Vital air to babies cut twice - whistleblower

BELINDA FEEK
Last updated 05:00 09/06/2014

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A Waikato District Health Board whistleblower claims 20 babies' lives were put at risk after maintenance staff twice turned off their vital breathing gas.

The staff member - who emailed the Waikato Times under the pseudonym "Concerned Citizen" - said chaos ensued as alarms to the Newborn Intensive Care Unit (NICU) incubators rang.

The Waikato DHB denies lives were in danger but admits that the shutdown work to enable a new medical gas pipe supply did not go as planned.

The whistleblower wrote that the incubators supplied a vital breathing gas called "medical air".

The medical air is the babies' lifeline and cutting it off could kill them, the whistleblower wrote.

"When the medical air was shut down for the first time - for the work to start - immediately all the alarms at the incubators for the babies went into alarm. Chaos ensued. The medical air was switched back on within a short amount of time."

However, after investigation and advice from the supervisor, the whistleblower states that the air was again turned off, again causing air to be lost to the babies.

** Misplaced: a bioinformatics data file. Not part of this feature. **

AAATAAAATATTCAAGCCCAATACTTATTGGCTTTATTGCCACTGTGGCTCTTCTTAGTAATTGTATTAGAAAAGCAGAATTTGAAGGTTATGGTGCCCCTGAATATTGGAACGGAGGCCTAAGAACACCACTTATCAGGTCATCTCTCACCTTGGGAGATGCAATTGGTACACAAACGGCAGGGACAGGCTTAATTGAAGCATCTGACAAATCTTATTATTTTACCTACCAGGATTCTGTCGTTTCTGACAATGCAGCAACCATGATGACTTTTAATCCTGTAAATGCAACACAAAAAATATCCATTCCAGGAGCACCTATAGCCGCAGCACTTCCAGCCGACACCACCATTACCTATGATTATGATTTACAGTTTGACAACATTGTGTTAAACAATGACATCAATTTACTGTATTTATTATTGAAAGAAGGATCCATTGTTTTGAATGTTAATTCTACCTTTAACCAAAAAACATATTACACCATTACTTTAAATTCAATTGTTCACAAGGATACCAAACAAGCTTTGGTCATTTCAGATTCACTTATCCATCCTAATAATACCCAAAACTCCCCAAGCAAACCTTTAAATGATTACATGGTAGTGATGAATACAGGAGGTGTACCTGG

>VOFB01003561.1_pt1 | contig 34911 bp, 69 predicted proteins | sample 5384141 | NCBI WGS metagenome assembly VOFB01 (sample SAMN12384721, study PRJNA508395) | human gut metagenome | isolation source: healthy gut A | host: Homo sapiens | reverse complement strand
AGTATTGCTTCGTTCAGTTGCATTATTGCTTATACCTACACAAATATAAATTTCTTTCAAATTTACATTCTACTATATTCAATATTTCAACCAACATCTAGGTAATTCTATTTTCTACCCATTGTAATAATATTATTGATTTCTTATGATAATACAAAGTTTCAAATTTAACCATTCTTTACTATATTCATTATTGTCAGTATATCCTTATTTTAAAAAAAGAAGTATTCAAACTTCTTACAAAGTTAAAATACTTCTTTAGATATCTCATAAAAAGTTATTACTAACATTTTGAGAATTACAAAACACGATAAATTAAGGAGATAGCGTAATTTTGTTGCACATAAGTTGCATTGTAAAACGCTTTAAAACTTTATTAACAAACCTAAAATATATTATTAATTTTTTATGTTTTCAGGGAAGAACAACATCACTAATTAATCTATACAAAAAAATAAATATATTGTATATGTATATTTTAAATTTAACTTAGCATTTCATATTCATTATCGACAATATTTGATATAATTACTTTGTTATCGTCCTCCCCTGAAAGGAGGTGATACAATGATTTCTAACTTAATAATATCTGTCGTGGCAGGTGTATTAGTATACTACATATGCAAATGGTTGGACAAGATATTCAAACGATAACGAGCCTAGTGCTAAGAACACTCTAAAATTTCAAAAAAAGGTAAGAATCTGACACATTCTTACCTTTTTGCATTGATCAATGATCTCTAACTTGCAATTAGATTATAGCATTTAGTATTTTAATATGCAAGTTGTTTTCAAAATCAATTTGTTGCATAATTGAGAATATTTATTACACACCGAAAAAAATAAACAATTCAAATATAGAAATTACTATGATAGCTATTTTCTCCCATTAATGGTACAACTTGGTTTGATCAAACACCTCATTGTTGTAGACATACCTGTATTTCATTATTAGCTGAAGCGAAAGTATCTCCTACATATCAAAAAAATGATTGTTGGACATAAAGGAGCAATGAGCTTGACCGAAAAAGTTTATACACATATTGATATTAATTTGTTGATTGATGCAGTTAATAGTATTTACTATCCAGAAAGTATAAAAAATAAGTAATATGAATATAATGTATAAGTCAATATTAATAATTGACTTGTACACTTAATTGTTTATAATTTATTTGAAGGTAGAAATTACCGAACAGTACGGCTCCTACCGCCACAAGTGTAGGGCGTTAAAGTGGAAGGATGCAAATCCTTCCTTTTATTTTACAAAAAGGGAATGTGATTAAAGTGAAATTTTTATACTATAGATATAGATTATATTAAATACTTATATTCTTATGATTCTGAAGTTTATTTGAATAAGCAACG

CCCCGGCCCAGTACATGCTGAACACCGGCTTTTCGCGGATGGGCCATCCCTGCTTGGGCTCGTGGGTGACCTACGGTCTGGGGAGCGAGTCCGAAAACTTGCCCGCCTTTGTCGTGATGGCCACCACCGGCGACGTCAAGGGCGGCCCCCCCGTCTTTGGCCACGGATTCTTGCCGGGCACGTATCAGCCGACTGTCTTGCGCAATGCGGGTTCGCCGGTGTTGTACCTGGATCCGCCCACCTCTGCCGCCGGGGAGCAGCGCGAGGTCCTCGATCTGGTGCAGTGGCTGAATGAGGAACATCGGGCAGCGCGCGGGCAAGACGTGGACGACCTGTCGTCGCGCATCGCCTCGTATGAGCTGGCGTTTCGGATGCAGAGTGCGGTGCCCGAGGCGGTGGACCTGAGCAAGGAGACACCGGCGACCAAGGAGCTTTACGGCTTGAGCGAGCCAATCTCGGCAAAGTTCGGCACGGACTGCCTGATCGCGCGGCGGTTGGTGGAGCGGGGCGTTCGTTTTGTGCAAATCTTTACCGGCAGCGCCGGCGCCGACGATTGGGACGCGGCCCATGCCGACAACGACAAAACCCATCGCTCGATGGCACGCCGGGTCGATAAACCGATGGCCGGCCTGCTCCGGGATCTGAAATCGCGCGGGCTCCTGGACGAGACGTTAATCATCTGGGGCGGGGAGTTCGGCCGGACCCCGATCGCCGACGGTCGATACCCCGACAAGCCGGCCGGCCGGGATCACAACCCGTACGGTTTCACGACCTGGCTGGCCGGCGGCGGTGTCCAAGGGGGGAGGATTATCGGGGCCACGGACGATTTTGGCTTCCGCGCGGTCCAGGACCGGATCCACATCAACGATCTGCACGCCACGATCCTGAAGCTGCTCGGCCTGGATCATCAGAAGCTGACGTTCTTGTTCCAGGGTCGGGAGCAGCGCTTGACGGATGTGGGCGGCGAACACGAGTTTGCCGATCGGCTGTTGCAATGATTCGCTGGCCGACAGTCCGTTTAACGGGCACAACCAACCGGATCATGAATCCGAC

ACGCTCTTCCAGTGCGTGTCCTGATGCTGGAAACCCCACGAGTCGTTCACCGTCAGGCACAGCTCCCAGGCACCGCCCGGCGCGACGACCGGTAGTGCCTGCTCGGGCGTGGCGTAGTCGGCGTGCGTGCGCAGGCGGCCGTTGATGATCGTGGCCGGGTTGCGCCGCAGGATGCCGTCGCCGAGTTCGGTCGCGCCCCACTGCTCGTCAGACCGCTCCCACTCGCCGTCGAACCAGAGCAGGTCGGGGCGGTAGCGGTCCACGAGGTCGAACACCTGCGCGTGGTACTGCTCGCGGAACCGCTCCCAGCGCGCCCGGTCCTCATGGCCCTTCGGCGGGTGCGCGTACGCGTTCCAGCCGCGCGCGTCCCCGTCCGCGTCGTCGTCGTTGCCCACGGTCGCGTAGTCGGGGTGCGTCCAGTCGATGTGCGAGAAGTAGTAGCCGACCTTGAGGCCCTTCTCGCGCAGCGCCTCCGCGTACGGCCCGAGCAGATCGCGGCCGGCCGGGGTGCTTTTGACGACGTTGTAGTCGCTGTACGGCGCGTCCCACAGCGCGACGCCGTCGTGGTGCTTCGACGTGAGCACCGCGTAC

"There was total confusion."

The whistleblower wrote that the maintenance staff were complaining that none of the drawings for the gas system made sense or were up to date.

The whistleblower listed key areas of concern: There was no standard operating procedure or training for the isolation. The person doing the work had worked at the hospital only four weeks.

There had not been enough preparation time. Management had ignored concerns about wrong drawings of the equipment for the past three years.

The engineering department is overworked and underpaid as services had been outsourced to contractors who charged six times the price of a normal staff member.

Waikato DHB spokeswoman Mary Anne Gill said its property and infrastructure team undertook the shutdown work on Thursday to enable a new medical gas pipe supply to the newly refurbished Ward E5 Waikids Medical Ward, on the fifth floor of the Elizabeth Rothwell Building.

"The work was planned well in advance and a risk mitigation plan put in place. Property and infrastructure worked closely with NICU staff and at any time, under their instructions, work could be stopped and in fact was.

When we felt this isolation was not going as planned, we reverted back to the original state and suspended the shutdown. At no time were any infants' lives put at risk."

Gill said the work was completed on Friday. "Waikato DHB can confirm we received an incident complaint form from a staff member on Friday which we will investigate."

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